You may need to find some other place to put your beautifully glazed Easter ham, because this braided bread is pretty enough to be used as the centerpiece on your holiday table.

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Credit: Victor Protasio, Food Stylist Ruth Blackburn, Prop Stylist Heather Chadduck

Recipe Summary test

active:
40 mins
total:
2 hrs 20 mins
Servings:
14
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Ideal for serving with a festive Easter brunch or a light supper in the afternoon, this eye-catching homemade yeast bread is also easy to prepare. Traditional Easter Egg Bread is packed with Christian symbolism. The shape of the bread is meant to resemble the Crown of Thorns worn by Jesus when he was crucified, and the eggs are a symbol of rebirth and renewal. The eggs are boiled, then placed on the bread dough and baked–if eaten they are rather overcooked. You can also dye raw eggs and bake them with the bread to achieve a more appealing soft-boiled texture. Test Kitchen Tip: Leftover Easter Egg Bread makes excellent French toast.

Ingredients

Ingredient Checklist

Directions

Instructions Checklist
  • Bring vinegar and 10 cups of the water to a boil in a large saucepan over high. Carefully divide hot water mixture evenly among 5 bowls, and add food coloring gel to each bowl to achieve desired colors. Place 1 of the hard-cooked eggs in each bowl, and let stand until eggs are dyed, about 5 minutes. Remove dyed eggs from water mixture, and transfer to a rimmed baking sheet lined with paper towels; refrigerate, uncovered, for at least 1 hour or up to 12 hours.

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  • Meanwhile, heat milk and butter in a small saucepan over medium-low, stirring occasionally, until butter is completely melted and a thermometer inserted in milk mixture registers 120°F, about 5 minutes. Beat sugar, yeast, cardamom, salt, and 2 cups of the flour with a stand mixer fitted with a dough hook attachment on low speed until well combined, about 30 seconds. Add warm milk mixture to sugar mixture, and beat on medium speed until combined and very smooth, about 2 minutes. Add 3 of the large eggs to flour mixture, and beat until combined, about 2 minutes. Add remaining 4 1/2 cups flour, and beat until well combined and dough is sticky, about 2 minutes. Transfer dough to a work surface lightly dusted with flour, and knead until dough becomes smooth and elastic, about 6 minutes, adding more flour to work surface as needed to prevent dough from sticking. Transfer dough to a large bowl lightly greased with cooking spray, cover with a kitchen towel or wrap tightly with plastic wrap, and allow dough to rise in a warm place (80°F to 85°F), free from drafts, until doubled in size, about 45 minutes to 1 hour.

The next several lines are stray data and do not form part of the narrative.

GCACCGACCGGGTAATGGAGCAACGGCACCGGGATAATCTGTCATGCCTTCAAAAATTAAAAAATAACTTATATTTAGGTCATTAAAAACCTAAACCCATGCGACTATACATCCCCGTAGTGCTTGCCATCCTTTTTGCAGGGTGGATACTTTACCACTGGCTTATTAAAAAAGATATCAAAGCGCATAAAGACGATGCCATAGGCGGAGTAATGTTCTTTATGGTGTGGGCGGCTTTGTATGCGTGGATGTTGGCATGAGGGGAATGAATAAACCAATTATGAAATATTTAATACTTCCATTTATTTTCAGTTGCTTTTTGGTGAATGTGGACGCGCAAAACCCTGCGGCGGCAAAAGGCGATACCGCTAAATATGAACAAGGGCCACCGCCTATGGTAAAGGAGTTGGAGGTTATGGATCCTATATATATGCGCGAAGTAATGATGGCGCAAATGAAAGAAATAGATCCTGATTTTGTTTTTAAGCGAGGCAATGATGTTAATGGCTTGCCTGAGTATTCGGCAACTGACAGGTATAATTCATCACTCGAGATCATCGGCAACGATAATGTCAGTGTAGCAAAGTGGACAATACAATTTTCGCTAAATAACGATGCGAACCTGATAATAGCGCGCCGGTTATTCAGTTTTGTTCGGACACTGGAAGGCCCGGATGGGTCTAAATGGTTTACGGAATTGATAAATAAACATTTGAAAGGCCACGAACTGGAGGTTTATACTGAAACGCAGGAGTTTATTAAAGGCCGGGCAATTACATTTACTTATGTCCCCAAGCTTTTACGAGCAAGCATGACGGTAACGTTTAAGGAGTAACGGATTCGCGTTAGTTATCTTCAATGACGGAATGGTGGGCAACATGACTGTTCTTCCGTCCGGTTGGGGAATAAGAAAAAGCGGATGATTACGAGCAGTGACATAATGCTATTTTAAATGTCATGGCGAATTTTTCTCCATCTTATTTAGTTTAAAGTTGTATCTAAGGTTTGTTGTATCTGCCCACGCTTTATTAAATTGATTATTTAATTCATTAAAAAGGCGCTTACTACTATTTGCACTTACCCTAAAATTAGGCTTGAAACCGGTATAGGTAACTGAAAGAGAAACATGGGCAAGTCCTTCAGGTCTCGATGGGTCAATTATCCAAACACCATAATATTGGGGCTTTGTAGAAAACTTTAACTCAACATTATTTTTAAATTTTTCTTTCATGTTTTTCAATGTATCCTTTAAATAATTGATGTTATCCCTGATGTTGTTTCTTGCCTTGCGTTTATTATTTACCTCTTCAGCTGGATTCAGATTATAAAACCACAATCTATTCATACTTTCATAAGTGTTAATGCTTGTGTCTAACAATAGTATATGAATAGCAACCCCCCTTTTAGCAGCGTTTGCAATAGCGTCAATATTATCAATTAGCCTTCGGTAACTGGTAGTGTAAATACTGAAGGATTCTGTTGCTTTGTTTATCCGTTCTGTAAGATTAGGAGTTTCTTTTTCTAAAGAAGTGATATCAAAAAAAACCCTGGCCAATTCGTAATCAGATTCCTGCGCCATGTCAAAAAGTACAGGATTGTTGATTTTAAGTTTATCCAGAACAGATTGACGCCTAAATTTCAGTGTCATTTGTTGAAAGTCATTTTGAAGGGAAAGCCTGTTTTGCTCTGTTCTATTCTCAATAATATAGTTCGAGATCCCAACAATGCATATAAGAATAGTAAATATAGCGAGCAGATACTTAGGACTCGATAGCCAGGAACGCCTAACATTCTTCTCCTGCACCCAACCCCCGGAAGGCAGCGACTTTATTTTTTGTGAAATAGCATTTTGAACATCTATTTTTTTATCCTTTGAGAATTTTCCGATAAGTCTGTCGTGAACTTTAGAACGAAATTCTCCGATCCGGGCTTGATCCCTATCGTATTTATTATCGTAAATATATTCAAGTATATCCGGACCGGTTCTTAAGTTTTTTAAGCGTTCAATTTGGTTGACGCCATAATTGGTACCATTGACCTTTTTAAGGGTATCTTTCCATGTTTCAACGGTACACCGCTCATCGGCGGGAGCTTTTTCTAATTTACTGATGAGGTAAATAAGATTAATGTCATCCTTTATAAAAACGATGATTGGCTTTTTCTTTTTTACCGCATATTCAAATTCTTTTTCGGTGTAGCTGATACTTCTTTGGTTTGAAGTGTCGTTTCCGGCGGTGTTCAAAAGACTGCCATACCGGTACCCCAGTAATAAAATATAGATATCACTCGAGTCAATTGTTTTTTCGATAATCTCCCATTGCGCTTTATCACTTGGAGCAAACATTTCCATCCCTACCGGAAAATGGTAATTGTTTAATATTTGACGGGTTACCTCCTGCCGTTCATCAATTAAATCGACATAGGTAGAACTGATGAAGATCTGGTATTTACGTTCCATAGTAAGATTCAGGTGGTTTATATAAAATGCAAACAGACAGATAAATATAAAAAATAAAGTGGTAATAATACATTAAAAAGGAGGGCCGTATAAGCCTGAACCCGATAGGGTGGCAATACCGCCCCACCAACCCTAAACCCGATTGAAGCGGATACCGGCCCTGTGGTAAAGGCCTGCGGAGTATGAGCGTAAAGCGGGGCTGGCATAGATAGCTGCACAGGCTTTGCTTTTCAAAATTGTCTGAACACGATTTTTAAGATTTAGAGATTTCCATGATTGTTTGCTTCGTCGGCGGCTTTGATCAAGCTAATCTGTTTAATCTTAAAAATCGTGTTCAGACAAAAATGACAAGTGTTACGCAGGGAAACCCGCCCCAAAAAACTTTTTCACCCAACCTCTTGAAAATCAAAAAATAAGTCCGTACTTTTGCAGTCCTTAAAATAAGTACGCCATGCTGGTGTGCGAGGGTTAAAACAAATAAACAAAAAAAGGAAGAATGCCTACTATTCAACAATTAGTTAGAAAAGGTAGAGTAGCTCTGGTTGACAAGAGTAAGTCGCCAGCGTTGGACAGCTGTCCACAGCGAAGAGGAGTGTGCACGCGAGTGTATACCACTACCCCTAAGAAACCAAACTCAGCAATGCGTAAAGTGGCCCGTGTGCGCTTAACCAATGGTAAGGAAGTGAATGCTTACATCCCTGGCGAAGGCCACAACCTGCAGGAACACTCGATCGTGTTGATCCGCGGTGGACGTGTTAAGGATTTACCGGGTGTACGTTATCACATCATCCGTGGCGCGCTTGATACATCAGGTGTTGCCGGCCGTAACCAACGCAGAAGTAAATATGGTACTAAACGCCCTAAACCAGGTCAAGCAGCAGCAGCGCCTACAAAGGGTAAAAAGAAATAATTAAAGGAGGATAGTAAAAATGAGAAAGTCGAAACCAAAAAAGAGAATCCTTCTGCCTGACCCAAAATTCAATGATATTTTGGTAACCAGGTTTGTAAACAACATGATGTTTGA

• Line a rimmed baking sheet with parchment paper; set aside. Uncover dough, and punch down to remove air pockets. Transfer dough to a work surface lightly dusted with flour, and divide dough into thirds. Roll each third into a 24-inch-long rope, and transfer to prepared sheet pan. Gently braid dough pieces tightly together, and shape into a ring; pinch dough ends together to seal. Remove dyed eggs from refrigerator, and brush with oil. Arrange dyed eggs on braided dough ring, gently tucking eggs into braided dough. Cover dough with a kitchen towel or plastic wrap, and let rise in a warm place  until doubled in size, about 20 to 30 minutes. Preheat oven to 375°F. Whisk together remaining 1 egg and remaining 2 tablespoons water in a small bowl, and gently brush mixture over dough, being careful not to brush eggs. Bake dough in preheated oven until golden brown and fragrant, about 25 to 30 minutes. Let bread cool on baking sheet 5 minutes; transfer to a wire rack to cool until ready to serve. Slice bread, and serve warm (eggs can be peeled and eaten, if desired, or discarded); cover and refrigerate leftovers for up to 3 days.

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